Then I called my trusty curbside mechanic, who comes to the house with all his tools and equipment in his truck and always provides me with reliable repair service for about a quarter of what the dealer quotes. He said that we probably could drive it. It would smoke some while the diesel burned out, but he thought that it might be OK, except maybe we would have to replace the oxygen sensors.
I usually like to take the path of least resistance, but in this case I felt it would be better to be safe than sorry, and we had the car towed in for service. What should we do before driving it? Thank you, and don't fuel like my wife.
-- Neil
RAY: Well, I think the dealer gave you the correct advice, Neil. But you might not need to be quite as thorough as he's suggesting. And you certainly don't have to let him do the work, if you like your buddy, Crusty McToolbox, better.
TOM: It sounds like your wife never even ran the engine with the diesel fuel. So, we can say with confidence that none of it got into the fuel lines. All of it's still in the tank.
RAY: The tank needs to be removed and drained. You can probably skip the steam-cleaning phase, as I'm guessing that less than half a cup of diesel will remain on the fuel-tank walls.
TOM: After you reinstall the tank and refill it with gasoline, I'd have Crusty remove the fuel line where it joins the fuel rail, up in the engine compartment. Then you can cycle the fuel pump (without running the engine) and take a sample of the fuel in a glass bottle. Let it settle out and see if it looks clean. Do this several times, or until you get good, clean-looking gasoline. Then hook everything back up and drive it.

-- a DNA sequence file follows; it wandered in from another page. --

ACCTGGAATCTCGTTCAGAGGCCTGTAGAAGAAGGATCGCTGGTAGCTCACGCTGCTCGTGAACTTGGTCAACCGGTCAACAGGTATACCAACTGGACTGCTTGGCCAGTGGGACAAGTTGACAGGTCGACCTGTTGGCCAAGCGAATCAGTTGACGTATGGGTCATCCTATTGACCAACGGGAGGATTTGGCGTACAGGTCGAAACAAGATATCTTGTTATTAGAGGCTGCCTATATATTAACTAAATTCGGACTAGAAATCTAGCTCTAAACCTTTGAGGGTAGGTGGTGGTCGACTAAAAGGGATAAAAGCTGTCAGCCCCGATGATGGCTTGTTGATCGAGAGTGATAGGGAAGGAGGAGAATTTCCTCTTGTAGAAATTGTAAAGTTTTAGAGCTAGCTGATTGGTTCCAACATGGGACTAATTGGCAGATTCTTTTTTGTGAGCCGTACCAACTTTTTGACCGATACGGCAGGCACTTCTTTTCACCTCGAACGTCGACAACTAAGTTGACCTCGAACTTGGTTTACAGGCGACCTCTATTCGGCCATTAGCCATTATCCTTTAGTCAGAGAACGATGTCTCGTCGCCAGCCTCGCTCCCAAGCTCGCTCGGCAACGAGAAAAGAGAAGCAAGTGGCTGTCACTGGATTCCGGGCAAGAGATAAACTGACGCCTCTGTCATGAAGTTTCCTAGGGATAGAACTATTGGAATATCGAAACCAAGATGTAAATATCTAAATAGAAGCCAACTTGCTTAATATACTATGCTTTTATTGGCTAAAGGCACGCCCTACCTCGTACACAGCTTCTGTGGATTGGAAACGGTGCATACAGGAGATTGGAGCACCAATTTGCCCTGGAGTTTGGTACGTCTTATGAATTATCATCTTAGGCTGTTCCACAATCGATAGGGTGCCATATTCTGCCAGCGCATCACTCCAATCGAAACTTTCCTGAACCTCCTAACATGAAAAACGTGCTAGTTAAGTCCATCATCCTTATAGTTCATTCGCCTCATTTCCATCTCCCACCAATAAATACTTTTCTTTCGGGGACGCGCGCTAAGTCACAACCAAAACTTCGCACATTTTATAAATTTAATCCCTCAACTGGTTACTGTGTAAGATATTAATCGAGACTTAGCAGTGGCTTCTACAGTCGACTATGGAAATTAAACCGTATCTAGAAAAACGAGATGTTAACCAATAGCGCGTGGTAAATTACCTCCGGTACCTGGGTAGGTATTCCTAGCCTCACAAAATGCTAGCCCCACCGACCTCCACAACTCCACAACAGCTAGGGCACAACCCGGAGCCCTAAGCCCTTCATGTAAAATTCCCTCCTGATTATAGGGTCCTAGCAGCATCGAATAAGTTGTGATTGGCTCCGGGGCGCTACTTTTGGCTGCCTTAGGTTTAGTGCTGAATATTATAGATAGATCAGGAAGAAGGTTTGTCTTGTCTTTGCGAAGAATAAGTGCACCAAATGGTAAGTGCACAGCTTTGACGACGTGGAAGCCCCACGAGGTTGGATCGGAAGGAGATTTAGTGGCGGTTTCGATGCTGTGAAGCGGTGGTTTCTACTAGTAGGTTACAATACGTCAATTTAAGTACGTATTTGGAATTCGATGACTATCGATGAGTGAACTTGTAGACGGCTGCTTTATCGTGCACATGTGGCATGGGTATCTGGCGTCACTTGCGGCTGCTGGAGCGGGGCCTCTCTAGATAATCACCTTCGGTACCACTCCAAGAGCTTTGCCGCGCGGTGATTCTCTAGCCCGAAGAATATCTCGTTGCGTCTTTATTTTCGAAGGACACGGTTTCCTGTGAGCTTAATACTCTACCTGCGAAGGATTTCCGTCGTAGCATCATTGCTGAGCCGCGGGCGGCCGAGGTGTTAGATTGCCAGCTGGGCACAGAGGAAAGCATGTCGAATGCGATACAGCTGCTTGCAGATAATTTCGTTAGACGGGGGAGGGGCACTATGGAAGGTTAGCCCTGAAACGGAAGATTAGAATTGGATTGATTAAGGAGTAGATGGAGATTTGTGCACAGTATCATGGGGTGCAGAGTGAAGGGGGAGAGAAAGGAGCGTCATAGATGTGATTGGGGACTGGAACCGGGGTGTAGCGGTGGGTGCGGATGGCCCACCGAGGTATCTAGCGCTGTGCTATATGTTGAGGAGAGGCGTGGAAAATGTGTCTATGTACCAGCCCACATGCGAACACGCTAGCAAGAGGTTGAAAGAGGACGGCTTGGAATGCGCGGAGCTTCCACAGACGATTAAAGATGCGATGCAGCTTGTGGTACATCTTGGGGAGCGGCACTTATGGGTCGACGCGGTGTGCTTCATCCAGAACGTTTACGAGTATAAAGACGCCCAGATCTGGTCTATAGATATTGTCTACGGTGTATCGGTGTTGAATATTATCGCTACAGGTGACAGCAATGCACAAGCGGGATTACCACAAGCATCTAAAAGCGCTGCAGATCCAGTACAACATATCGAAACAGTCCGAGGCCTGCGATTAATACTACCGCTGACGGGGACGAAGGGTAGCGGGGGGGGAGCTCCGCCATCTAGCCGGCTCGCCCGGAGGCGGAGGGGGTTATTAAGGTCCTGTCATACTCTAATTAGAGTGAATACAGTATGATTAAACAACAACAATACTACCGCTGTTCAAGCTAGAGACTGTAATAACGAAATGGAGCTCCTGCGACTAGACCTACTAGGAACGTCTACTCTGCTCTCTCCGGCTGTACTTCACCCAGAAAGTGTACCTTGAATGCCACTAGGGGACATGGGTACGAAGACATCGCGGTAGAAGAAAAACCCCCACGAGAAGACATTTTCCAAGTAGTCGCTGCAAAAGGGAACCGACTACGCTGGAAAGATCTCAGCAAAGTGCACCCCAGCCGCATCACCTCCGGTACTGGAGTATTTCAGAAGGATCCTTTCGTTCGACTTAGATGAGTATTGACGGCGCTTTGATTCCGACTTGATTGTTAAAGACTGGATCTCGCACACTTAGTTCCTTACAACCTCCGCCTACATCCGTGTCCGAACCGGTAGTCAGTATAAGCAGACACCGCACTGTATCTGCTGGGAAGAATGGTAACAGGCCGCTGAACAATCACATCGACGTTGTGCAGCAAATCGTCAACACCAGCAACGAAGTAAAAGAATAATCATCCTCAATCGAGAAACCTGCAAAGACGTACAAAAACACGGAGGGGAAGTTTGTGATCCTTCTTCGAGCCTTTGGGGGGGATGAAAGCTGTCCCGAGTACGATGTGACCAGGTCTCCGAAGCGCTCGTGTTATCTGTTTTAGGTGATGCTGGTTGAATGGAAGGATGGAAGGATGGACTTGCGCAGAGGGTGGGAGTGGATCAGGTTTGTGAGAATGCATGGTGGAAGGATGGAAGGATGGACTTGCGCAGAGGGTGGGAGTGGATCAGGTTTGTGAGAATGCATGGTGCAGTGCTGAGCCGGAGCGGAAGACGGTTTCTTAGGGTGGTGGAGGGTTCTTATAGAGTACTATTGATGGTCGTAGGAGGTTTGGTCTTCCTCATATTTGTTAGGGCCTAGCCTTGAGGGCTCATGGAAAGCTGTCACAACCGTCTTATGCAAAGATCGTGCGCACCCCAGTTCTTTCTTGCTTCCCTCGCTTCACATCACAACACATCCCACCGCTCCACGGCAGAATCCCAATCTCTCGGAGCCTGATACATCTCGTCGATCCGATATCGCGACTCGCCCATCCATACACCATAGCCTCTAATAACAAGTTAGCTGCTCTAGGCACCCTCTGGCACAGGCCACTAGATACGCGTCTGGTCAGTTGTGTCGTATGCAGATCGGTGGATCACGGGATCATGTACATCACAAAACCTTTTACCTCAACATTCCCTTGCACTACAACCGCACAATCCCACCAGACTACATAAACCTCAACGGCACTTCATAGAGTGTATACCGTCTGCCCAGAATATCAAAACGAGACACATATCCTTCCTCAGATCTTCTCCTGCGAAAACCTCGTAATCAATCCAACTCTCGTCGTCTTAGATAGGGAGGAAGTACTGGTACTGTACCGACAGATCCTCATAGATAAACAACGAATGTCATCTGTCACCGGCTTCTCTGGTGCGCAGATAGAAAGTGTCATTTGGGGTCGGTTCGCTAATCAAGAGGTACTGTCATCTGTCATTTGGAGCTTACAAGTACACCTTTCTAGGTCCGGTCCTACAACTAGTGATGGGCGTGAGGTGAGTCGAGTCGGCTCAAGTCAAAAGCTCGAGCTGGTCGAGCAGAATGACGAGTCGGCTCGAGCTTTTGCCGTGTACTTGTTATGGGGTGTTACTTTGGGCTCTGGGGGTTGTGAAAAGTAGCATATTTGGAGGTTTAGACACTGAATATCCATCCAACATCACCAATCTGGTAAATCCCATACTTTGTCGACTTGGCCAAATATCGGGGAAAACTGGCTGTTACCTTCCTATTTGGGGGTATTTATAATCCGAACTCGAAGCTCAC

RAY: The fuel injectors shouldn't be bothered, even if there is still a tiny amount of diluted diesel fuel in the tank -- it'll just burn right up in the cylinders without any problem. Crusty is right, though, that if you ran a quantity of diesel through the engine, you'd be putting the oxygen sensors at real risk. And they're not cheap to replace.
TOM: But I don't think the diluted remnants of half a cup of diesel fuel in 12 gallons of gasoline will do any harm. Of course, if we're wrong and your fuel system is ruined, let us know, so we can warn the next poor schlub who does this. Good luck, Neil.
Add pictures here
<% if( /^image/.test(type) ){ %>
<% } %>
<%-name%>
Add image file
Upload
Hmm. That gets me thinking. I wonder if kerosene would do damage to a modern vehicle? I'm thinking like the times when the power is out, and I've got some kero around the house. But the truck is low on gas. Pour some kero into the truck.... or not?
--

Christopher A. Young
Learn more about Jesus
  Click to see the full signature.
Add pictures here
<% if( /^image/.test(type) ){ %>
<% } %>
<%-name%>
Add image file
Upload
Stormin,
The article I posted was a year old and was discussing a 1998 Honda Odyssey. I'd consider that to be a modern car - It's newer than 3 of my four vehicles. :)
Based upon that article which I posted, I'd avoid fuel oil in any gasoline engine.
Gideon
Add pictures here
<% if( /^image/.test(type) ){ %>
<% } %>
<%-name%>
Add image file
Upload
I agree, 1998 I consider to be modern.
OK, sounds like a good idea to avoid diesel in modern gasoline vehciles. too much electronic stuff, oxygen sensors, and so on.
--

Christopher A. Young
Learn more about Jesus
  Click to see the full signature.
Add pictures here
<% if( /^image/.test(type) ){ %>
<% } %>
<%-name%>
Add image file
Upload

Related Threads

    HomeOwnersHub.com is a website for homeowners and building and maintenance pros. It is not affiliated with any of the manufacturers or service providers discussed here. All logos and trade names are the property of their respective owners.